It’s not about how many exposure you can make

Shiva poses with my Twin Lens Reflex camera, the Yashica Mat 124G. The camera still works naturally. Since I can't find a battery for the exposure meter, I have to use my Powershot G11 as its exposure meter.

While cleaning up the other day I came across my old TLR camera– a Yashica Mat 124G.–a Twin Lens Reflex camera.

I also found a roll of 120mm BW film.

It had been sitting around in a drawer a good ten years, by my best guess, so it is way past its expiration date.

I will develop it in a week or two when the darkrooms open up during the winter session since BW film is notorious for having a good shelf life if it hasn’t been subjected to extreme temperatures.

Shiva and Tempe naturally found the camera interesting especially when they peered into the waist-level finder.

I had a suspicion that Shiva's curiosity would get the better of her when I set the camera on the floor and opened up the waist-level finder. I just had to find a spot that was bright. It's too bad there's just so much clutter in the background.


It’s kind of surprising how far we’ve come in terms of how many images we used to be able to capture.

It’s not just the quantity but the cost as well.

At  $4 a roll or roughly 33 cents an exposure, every shot had better count.

Mind you, after you have exposed that roll, you still have to get it developed then there’s the cost of chemicals and photo paper and time involved before you get to see an image.

I’m not at all surprised that many of my film photography students come away at the end of the semester with a better appreciation of their art form.

They may vow never to shoot film ever again, but I assure you they will think carefully before they press the shutter button.

Spraying and Praying Mentality

Curiosity is something you can always count on when you have a cat you want to photograph. You just can't get them to do it on cue and that's when you have to shoot quickly, set your exposure before hand and be ready.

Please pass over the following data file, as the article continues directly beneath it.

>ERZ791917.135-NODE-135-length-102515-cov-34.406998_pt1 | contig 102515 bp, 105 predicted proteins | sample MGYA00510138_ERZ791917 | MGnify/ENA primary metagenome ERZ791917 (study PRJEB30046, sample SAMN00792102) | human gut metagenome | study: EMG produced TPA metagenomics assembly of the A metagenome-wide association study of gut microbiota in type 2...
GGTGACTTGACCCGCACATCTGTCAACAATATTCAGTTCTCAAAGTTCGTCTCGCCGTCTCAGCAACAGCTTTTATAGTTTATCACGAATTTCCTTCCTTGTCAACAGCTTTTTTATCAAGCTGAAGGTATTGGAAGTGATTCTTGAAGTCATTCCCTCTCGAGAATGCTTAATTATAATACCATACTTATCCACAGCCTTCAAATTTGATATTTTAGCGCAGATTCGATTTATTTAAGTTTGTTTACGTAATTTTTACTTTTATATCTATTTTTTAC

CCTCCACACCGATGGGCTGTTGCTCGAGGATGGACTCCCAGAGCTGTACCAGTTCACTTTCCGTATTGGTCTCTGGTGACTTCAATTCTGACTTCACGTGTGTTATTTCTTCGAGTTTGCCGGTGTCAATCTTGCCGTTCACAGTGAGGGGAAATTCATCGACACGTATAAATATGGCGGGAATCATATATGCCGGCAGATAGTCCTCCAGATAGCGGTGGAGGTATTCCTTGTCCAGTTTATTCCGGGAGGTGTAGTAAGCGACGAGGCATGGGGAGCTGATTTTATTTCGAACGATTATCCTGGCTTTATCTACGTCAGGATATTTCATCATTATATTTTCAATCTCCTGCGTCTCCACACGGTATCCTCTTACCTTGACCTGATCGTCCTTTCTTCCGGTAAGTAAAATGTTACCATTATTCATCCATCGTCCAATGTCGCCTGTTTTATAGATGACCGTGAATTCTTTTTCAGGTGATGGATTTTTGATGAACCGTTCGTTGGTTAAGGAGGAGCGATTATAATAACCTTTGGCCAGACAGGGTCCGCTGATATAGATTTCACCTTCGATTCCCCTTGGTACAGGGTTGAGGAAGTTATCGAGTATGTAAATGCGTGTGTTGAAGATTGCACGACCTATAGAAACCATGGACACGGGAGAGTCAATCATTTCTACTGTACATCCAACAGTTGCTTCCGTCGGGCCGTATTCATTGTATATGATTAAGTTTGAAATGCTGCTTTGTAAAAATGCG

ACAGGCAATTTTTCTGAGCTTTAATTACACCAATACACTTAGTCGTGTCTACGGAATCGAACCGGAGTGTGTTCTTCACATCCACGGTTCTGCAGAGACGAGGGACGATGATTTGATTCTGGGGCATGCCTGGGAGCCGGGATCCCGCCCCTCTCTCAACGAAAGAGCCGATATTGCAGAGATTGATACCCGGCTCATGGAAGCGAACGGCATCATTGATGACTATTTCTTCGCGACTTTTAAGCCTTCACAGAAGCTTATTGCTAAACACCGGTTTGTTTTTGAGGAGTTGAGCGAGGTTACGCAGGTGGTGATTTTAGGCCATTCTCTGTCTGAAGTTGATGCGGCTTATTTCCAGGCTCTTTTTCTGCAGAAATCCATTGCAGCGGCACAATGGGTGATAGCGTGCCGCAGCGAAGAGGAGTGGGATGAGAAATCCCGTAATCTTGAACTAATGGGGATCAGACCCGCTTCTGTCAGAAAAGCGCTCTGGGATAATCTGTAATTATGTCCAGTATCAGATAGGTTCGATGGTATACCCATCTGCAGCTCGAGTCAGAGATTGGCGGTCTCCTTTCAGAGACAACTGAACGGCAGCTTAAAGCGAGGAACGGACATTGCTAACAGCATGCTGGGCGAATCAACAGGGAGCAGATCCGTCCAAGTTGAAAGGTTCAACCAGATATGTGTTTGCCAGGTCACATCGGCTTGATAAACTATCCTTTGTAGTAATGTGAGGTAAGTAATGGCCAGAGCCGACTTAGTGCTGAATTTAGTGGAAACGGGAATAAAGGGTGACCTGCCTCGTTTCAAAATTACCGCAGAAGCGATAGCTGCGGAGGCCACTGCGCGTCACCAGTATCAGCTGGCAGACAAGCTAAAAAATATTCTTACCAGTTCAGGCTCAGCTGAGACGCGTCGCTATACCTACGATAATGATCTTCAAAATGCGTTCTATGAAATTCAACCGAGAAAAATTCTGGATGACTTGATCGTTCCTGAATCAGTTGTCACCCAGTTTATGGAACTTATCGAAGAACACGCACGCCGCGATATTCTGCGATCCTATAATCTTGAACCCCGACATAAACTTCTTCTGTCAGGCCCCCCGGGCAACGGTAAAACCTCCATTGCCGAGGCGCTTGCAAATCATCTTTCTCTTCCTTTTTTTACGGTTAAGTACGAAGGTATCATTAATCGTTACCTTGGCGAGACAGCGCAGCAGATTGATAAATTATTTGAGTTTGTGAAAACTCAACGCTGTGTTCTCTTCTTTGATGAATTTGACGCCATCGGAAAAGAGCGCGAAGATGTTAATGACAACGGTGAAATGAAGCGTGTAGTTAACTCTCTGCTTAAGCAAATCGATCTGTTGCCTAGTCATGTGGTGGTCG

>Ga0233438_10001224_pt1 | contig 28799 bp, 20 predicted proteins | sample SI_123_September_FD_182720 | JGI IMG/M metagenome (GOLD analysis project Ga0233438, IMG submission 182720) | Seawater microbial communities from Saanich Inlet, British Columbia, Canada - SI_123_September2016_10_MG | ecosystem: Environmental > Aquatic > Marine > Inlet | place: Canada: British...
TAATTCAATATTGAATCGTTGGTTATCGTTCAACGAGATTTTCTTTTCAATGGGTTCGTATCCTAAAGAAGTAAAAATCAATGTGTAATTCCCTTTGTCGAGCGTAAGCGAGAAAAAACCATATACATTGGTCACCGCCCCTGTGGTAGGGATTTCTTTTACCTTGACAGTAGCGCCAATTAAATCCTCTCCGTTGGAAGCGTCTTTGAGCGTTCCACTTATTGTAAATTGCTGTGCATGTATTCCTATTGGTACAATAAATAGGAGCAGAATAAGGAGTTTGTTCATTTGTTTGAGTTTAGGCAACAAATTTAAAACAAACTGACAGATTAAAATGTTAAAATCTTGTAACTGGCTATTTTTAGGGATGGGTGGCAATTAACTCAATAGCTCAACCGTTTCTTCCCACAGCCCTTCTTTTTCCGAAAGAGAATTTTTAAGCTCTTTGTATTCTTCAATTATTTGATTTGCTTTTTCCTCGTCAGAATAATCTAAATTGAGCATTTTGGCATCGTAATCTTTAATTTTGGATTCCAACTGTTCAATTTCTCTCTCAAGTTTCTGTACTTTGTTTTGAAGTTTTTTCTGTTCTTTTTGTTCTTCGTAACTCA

One of the more common pitfalls for the digital photographer is not recognizing when to shoot a lot and when not to.

Unless I’m shooting sports or something that I can’t afford to miss like a fast action, wild life or a bird taking off or landing,  bride throwing a bouquet, groom throwing the garter, I’m seldom shooting off bursts of shots.

All the time I saved by not having to process in the darkroom is now spent in front of the computer going through a lot of pictures which are poor composed, exposed or not in focus.

Shiva eyes the roll of film which I placed next to the camera.

It’s that time of the year folks when I want to remind you that new gear doesn’t necessarily mean you’ll get better pictures.

What will get you better pictures is coming up with good ideas that excite you and then making the time to go out there with your camera.

Happy Hanukah, Merry Christmas, Maligayang Pasko to my Filipino friends and Happy New Year everyone.
Peter Phun Photography

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2 thoughts on “It’s not about how many exposure you can make”

  1. Happy New Year, Paul.

    Digital has cut the learning curve a lot for the present generation of photographers.

    But what it has done as well is change the shelf-life of a still image. As quickly as it is made, it is sent online and folks are looking for the next picture.

    Not much time is spent on studying how much effort is spent in creating it. It’s a good thing for those wanting to learn, but it also means anything that can be done so quickly often loses value in the long run.

  2. Great write-up Peter.

    I don’t know how many times I’ve tried to let other know that their brain is the best piece of equipment they have. However, it is the most underused.

    Most negate my comments as “film vs digital” attacks. Not, when you shot film, you learned to make every frame count.

    Have a great day and better Christmas Peter.

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